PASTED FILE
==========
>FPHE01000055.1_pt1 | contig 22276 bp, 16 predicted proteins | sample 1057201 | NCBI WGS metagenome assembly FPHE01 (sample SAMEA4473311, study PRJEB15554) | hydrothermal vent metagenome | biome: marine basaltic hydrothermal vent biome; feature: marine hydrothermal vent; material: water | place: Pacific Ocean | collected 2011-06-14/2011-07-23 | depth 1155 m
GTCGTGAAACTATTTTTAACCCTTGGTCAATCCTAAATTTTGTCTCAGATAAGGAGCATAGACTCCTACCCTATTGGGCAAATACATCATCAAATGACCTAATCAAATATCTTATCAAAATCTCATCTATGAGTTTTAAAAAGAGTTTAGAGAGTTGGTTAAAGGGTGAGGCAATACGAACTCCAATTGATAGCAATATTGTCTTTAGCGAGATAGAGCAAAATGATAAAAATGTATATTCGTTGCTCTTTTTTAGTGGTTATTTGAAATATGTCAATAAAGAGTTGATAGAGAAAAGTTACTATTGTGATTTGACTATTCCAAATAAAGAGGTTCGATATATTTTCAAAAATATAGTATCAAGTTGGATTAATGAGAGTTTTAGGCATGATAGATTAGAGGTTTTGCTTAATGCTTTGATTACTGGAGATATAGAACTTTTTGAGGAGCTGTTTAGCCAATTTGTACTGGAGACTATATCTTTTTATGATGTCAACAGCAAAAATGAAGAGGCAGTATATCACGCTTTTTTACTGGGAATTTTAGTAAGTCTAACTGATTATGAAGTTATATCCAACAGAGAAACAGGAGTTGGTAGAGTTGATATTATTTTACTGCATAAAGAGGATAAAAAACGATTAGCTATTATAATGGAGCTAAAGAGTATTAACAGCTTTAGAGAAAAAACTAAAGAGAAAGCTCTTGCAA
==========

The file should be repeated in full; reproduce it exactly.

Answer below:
>FPHE01000055.1_pt1 | contig 22276 bp, 16 predicted proteins | sample 1057201 | NCBI WGS metagenome assembly FPHE01 (sample SAMEA4473311, study PRJEB15554) | hydrothermal vent metagenome | biome: marine basaltic hydrothermal vent biome; feature: marine hydrothermal vent; material: water | place: Pacific Ocean | collected 2011-06-14/2011-07-23 | depth 1155 m
GTCGTGAAACTATTTTTAACCCTTGGTCAATCCTAAATTTTGTCTCAGATAAGGAGCATAGACTCCTACCCTATTGGGCAAATACATCATCAAATGACCTAATCAAATATCTTATCAAAATCTCATCTATGAGTTTTAAAAAGAGTTTAGAGAGTTGGTTAAAGGGTGAGGCAATACGAACTCCAATTGATAGCAATATTGTCTTTAGCGAGATAGAGCAAAATGATAAAAATGTATATTCGTTGCTCTTTTTTAGTGGTTATTTGAAATATGTCAATAAAGAGTTGATAGAGAAAAGTTACTATTGTGATTTGACTATTCCAAATAAAGAGGTTCGATATATTTTCAAAAATATAGTATCAAGTTGGATTAATGAGAGTTTTAGGCATGATAGATTAGAGGTTTTGCTTAATGCTTTGATTACTGGAGATATAGAACTTTTTGAGGAGCTGTTTAGCCAATTTGTACTGGAGACTATATCTTTTTATGATGTCAACAGCAAAAATGAAGAGGCAGTATATCACGCTTTTTTACTGGGAATTTTAGTAAGTCTAACTGATTATGAAGTTATATCCAACAGAGAAACAGGAGTTGGTAGAGTTGATATTATTTTACTGCATAAAGAGGATAAAAAACGATTAGCTATTATAATGGAGCTAAAGAGTATTAACAGCTTTAGAGAAAAAACTAAAGAGAAAGCTCTTGCAA